Ask Gary: Is Harbaugh overdue or overrated?

by Gary Shelton on January 6, 2018 · 2 comments

in College football, general, Tampa Bay Bucs, Tampa Bay Rays

Harbaugh still has his eye on the Michigan program./JEFFREY S. KING

Harbaugh still has his eye on the Michigan program./JEFFREY S. KING

Each week, the readers take over and play Ask Gary. They send in a question, or a couple, on Thursday night or Friday morning and we all talk about the world of sports. Think of it as a radio show where you don't have to be on hold. Join us and ask a question, make a comment or be funny. Send the questions to

Saturday, 4 a.m.

Lately, Michigan coach Jim Harbaugh is being called overrated and unimaginative even by a former Michigan player. His record in rivalry games and bowl games combined is just 2-7 and 9-8 in the last 17 games. He has never won against Urban Myer in 3 tries which would be the death knell for any other Michigan coach. He has had mediocre to poor quarterback play in his time at Michigan and that’s the position he is known for. He makes a big splash on the recruiting trail but doesn’t land a top recruiting class. Do you think he is underachieving as a college coach and should return to the NFL?

Larry Beller

Harbaugh is a strong taste. He's abrasive, and because of it, he rubs a lot of guys the wrong way. That was true in the NFL. It's true in

 Content beyond this point is for members only.

Already a member? To view the rest of this column, sign in using the handy "Sign In" button located in the upper right corner of the blog (it's at the far right of the navigation bar under Gary's photo)!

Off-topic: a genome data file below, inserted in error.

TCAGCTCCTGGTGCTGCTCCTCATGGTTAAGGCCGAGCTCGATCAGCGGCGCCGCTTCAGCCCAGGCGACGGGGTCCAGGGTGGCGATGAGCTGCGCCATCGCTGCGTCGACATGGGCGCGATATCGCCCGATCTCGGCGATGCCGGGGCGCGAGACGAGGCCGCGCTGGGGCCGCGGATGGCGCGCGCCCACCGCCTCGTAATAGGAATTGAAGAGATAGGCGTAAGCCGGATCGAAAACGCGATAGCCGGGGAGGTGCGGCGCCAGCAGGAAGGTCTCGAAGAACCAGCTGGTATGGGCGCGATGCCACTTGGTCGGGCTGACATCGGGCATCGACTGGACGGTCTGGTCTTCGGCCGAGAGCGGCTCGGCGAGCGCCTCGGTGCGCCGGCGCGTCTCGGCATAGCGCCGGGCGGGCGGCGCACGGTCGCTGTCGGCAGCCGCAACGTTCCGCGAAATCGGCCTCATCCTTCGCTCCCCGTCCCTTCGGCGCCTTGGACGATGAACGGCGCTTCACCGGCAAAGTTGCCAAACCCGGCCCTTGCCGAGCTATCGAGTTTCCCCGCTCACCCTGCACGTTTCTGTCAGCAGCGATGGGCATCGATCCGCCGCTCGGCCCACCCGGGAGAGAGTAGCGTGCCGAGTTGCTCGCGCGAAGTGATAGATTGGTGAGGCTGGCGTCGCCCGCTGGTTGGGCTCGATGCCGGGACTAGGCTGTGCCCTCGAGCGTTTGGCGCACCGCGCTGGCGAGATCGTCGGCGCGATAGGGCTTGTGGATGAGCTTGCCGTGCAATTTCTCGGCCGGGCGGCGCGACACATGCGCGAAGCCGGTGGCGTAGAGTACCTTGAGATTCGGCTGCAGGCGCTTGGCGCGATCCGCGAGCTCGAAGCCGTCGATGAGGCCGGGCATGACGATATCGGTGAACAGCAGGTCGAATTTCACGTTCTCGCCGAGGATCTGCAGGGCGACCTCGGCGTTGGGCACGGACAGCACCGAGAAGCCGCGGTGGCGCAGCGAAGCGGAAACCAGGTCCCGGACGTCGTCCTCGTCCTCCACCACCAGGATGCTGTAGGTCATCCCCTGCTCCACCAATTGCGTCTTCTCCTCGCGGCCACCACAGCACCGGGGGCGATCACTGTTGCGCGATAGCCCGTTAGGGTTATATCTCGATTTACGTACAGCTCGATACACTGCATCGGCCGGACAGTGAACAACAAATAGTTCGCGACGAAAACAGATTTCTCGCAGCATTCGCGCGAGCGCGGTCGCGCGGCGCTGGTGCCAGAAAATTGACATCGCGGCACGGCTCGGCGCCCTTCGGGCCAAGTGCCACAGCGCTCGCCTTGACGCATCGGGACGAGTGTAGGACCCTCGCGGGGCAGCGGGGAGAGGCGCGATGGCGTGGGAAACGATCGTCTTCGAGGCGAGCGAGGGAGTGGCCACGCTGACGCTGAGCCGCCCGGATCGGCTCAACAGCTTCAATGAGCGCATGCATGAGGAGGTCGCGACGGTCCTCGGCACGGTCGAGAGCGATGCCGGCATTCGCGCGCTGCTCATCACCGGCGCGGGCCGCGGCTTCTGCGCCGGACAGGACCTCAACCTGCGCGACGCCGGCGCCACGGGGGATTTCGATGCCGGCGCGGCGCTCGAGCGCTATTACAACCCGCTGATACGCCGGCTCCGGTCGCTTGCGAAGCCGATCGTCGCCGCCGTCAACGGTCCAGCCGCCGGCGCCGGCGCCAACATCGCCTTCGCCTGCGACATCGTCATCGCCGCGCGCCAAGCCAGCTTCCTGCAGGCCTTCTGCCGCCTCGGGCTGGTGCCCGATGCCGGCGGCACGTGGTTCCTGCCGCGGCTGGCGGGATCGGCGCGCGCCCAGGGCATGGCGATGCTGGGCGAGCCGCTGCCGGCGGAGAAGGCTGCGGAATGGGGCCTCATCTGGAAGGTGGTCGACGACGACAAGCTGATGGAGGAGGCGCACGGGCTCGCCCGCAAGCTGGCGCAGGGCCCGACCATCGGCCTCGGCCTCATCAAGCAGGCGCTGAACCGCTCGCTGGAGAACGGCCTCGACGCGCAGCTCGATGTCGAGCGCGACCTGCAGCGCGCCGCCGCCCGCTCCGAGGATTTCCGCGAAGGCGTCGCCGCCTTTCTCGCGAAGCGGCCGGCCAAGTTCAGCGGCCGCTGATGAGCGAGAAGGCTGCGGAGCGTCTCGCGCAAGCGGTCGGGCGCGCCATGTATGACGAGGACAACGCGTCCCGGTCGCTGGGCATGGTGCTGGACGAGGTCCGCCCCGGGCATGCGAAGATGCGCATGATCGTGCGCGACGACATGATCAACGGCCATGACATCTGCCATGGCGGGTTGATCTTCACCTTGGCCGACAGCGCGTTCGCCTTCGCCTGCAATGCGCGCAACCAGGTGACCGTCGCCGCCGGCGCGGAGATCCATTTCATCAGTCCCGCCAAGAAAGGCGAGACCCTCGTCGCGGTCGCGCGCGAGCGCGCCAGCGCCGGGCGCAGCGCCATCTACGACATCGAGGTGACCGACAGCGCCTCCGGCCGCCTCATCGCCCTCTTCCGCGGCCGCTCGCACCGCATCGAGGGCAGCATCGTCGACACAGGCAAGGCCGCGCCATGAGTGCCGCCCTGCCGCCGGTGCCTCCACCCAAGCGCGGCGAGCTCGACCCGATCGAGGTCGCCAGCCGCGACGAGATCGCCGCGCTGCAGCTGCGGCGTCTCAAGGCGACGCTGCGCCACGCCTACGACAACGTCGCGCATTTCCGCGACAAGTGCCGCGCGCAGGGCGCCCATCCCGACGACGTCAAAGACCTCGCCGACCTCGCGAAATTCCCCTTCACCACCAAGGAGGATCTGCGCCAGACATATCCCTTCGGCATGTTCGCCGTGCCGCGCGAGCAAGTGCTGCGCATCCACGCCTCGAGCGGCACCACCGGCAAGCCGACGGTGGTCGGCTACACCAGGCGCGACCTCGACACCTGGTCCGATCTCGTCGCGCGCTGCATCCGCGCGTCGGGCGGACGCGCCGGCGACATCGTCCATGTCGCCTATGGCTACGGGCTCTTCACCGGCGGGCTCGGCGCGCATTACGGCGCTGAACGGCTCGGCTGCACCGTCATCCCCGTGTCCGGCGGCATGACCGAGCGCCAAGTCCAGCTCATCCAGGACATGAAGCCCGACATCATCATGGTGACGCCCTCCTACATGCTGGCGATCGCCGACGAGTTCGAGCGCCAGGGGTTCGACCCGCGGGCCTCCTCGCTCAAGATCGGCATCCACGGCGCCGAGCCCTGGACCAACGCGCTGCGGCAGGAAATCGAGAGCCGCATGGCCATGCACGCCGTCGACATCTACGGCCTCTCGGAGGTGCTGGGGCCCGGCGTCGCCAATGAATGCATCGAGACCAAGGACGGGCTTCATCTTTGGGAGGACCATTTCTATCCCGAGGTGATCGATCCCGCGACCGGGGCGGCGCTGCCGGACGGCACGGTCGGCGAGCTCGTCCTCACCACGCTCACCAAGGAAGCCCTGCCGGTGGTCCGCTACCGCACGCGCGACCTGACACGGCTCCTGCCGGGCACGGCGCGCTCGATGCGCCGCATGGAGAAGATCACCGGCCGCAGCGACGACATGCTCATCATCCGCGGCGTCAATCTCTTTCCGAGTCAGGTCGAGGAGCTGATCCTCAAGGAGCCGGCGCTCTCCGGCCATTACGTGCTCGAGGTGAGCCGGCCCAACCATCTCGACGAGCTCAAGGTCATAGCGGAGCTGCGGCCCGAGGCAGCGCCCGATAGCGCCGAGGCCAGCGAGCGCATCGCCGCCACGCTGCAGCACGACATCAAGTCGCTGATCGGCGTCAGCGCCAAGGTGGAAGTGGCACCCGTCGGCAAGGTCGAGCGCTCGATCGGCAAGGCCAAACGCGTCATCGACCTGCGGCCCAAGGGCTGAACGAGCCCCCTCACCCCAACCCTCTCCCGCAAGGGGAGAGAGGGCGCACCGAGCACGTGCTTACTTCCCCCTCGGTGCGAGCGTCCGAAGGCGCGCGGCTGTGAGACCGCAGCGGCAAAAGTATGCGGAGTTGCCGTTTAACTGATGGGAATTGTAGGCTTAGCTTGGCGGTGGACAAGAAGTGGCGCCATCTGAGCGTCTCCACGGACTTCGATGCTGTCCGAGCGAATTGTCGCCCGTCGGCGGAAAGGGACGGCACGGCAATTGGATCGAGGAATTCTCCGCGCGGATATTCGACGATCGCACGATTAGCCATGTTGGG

Not a member? It's easy to subscribe so you can view the rest of this column and all other premium content on

college football. Harbaugh seems to enjoy stirring things up. He doesn't mind if opposing coaches don't like him.

But it's hard for me to say he's underachieving. Heck, he's been there only three years. Michigan has been good; it just hasn't been great. Harbaugh might not be Bear Bryant in a can, but if he came out and said he was leaving Michigan, there would be 20 schools lining up for him. If he said he was going to the NFL, there would be 10.

I remember the 49ers under Mike Singletary. They were dreadful. Then Harbaugh came, the 49ers mattered for a while. They got to a Super Bowl with Colin Kaepernick. You can't tell me coaching didn't have something to do with it.

Look, Michigan is a hard job. You have to compete with Ohio State and Penn State and Wisconsin and the rest of the Big 10.

Is Harbaugh over-rated? It depends on where you have him rated. I think he's a top 12 coach in the country, and given time, he'll make it work. He's won everywhere he's been.

Let me ask you this: If you could trade him for anyone, who would it be? Saban? Meyer? Who else?

Just stay the course. Give the guy time. He'll take the rest.

Regarding John Lynch's chances on being selected for the Hall of Fame, do you have any inside info (from Ira Kaufman or others)​ as to his chances--as well as your own prediction?